Are Discounts Bad for Your Restaurant Business?

Are discounts and special offers good or bad for your restaurant?

Well that depends...

If your discount offer results in diners sitting at your tables eating for less at the expense of other customers who would have paid full price, then the answer is Yes they are bad for your business!

In ideal world you want your restaurant to be filled with customers all paying full price, but in reality most restaurants can't achieve this 5 or 7 nights a week.

So if you have quieter days of the week when empty table are the norm, then discounts can be very effective because they can be a great way of attracting new customers and expanding your audience, plus they put money in your till to help pay for your overheads.

Let's focus on the latter point for a moment, your overheads...

Consider a wet Tuesday night in February, you have only a handful of tables booked.  Your lights are on; you're burning gas; business rates need paying, building rent is due and you have your staff in ready for your customers arriving.

In other words you are incurring a fixed cost for opening your restaurant.

If you were to run a discount promotion that night to bring a few more customers in, then what level of discount could you afford to give?

Well as you already have everything in place to serve them, as long as you charge more than the cost of the food ingredients, then in theory it will be worthwhile as you are earning additional cash to pay your overhead costs...

So in other words if you're average customer spend is £40 and the ingredients are £8, then a 25% discount of £10 off would leave you with £22 towards the costs of opening that you would have incurred anyway...

Considerations to bear in mind?

If you offer too big a discount then you could be devaluing your business and also attracting discount hunters who will add little to your long term profitability.

Some of your regular customers may get hold of the discount vouchers and use them when otherwise they would have paid full price effectively reducing your margins.

The best strategy is to place conditions on your promotions so that they can only be used during your quiet service times.  But you need to track the effect on covers during your busier times.  For example if you find that Thursday nights are suddenly full on Thursdays but you're not full on Saturdays as a result, then you need to calculate whether the additional contribution on the Thursday is greater than the lost contribution on a Saturday night, if it isn't then you need to reduce your discount to make it less attractive to traditional Saturday diners.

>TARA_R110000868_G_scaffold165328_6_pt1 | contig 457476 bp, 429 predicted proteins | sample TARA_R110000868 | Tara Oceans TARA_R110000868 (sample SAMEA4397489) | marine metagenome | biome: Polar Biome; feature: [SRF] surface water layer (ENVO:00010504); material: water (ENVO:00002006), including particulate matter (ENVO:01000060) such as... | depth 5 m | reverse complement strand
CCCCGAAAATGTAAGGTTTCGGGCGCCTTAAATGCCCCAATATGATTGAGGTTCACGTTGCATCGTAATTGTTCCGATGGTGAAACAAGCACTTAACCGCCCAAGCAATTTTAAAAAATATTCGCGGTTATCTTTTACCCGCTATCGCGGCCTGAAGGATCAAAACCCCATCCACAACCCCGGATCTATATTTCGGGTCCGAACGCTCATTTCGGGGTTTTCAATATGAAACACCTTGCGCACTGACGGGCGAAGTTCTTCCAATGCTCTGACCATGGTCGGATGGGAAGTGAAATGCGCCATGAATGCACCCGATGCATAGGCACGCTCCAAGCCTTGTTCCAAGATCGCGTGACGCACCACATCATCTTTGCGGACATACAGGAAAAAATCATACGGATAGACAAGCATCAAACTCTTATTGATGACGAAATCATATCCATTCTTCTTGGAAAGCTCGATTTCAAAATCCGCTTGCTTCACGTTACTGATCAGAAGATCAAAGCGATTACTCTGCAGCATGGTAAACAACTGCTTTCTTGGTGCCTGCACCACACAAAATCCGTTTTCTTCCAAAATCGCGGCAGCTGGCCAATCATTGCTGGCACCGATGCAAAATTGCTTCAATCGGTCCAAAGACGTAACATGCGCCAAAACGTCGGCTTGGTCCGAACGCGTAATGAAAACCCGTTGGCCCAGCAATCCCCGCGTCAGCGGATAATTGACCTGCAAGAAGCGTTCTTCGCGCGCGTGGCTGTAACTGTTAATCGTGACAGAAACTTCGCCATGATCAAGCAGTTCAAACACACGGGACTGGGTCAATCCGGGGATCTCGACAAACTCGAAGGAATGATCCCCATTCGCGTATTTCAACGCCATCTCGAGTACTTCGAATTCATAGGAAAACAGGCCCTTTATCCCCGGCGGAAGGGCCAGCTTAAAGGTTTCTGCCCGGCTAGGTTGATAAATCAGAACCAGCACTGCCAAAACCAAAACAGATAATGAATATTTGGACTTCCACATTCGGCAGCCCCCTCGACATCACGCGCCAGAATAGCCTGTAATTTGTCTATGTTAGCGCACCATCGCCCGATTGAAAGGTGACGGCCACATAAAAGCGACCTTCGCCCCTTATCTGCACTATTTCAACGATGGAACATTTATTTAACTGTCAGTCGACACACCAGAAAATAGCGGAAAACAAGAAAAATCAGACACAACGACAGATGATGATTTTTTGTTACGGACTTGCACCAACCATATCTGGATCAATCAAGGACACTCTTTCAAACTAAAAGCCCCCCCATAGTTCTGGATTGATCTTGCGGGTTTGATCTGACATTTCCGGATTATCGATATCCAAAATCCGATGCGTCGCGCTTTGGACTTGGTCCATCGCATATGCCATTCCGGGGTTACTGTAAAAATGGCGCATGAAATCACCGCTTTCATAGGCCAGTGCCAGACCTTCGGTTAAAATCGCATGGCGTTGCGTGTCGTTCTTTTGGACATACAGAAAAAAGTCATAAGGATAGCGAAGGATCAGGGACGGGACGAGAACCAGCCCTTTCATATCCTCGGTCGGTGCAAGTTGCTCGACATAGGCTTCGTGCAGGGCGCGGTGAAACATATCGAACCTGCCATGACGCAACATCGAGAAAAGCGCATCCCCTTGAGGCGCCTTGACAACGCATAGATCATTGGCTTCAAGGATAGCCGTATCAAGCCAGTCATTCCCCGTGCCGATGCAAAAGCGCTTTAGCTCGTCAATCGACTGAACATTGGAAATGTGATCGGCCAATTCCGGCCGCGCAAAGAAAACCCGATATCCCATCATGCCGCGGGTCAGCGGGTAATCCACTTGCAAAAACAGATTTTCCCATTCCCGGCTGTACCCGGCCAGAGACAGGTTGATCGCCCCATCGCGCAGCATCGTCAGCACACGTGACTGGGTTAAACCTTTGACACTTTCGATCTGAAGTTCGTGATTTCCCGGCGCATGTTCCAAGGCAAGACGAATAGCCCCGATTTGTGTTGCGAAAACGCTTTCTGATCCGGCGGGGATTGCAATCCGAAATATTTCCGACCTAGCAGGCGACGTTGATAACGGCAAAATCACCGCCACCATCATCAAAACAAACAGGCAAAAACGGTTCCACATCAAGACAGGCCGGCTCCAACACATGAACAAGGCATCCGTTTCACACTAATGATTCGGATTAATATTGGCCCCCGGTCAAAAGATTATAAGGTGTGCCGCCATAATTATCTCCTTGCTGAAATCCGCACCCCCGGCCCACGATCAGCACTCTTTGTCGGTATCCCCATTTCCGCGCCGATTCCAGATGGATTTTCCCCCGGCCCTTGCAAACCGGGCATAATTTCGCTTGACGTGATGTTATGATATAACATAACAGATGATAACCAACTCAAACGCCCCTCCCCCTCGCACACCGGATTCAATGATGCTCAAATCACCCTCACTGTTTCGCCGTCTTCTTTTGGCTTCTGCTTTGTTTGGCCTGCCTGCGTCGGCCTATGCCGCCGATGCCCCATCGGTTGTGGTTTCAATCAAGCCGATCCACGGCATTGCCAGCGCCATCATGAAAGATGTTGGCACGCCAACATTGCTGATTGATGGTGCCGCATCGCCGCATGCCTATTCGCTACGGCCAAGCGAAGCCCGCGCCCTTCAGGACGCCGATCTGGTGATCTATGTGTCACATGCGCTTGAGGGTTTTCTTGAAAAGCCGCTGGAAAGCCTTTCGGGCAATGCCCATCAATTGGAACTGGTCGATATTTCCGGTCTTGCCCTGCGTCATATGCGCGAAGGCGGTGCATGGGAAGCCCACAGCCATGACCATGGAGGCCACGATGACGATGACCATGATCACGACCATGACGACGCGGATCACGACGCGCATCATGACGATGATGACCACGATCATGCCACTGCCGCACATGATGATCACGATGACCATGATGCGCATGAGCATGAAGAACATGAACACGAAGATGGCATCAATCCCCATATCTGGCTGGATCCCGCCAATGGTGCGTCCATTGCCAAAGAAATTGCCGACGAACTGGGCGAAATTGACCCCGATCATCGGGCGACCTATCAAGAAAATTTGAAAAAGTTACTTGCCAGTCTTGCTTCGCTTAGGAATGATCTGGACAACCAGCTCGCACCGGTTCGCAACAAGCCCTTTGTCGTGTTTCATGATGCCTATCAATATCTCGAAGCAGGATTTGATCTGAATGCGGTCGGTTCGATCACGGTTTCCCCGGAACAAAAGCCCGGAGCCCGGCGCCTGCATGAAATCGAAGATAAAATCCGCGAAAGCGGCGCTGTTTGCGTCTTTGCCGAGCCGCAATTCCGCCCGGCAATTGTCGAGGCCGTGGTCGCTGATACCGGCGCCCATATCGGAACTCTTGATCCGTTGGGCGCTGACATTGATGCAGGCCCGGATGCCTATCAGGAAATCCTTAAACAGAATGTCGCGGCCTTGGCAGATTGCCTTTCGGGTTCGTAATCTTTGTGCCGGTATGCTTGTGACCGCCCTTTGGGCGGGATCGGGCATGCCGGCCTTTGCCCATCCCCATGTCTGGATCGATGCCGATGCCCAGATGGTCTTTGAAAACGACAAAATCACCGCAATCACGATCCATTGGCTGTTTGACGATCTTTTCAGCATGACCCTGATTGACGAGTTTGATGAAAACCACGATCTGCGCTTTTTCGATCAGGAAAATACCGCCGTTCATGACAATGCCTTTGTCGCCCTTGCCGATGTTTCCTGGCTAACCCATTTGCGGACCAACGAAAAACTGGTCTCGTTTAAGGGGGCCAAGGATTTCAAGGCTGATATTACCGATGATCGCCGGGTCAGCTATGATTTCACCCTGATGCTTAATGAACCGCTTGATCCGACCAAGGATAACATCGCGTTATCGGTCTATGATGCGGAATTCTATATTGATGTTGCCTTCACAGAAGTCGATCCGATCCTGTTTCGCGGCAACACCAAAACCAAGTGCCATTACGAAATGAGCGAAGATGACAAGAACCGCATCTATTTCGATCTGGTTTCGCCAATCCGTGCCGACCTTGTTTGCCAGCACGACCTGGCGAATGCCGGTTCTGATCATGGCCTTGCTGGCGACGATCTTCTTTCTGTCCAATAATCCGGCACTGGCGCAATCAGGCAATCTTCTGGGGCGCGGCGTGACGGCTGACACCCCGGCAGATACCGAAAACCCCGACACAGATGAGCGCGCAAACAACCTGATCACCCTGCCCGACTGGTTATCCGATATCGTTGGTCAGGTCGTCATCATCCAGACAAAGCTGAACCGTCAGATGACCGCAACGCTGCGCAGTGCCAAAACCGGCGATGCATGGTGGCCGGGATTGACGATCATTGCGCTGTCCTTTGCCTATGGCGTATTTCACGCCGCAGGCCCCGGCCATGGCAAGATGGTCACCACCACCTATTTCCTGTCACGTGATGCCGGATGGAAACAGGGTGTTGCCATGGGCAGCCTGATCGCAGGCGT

In general terms though, if you have empty tables during the week, you need to be promoting competitions, special events and discount promotions to fill them and at the same time build your audience and customer base.

As your audience and customer base grow, then you can reduce the level of discounts you're offering and rely more on special events and promotional evenings instead.

Essentially it's a case of balancing the supply and demand equation.

In a future post we'll look at different types of discounts and the effect they have on your profits.

If you're a restaurant owner who'd like more customers during the week contributing to your bottom line, then grab a copy of our FREE Restaurant Marketing Blueprint and learn how you can boost your audience, enhance your reputation and grow your profits month after month...

About the Author

Richard is a Marketing Consultant and Partner with Taylor Cook Restaurant Consultancy...

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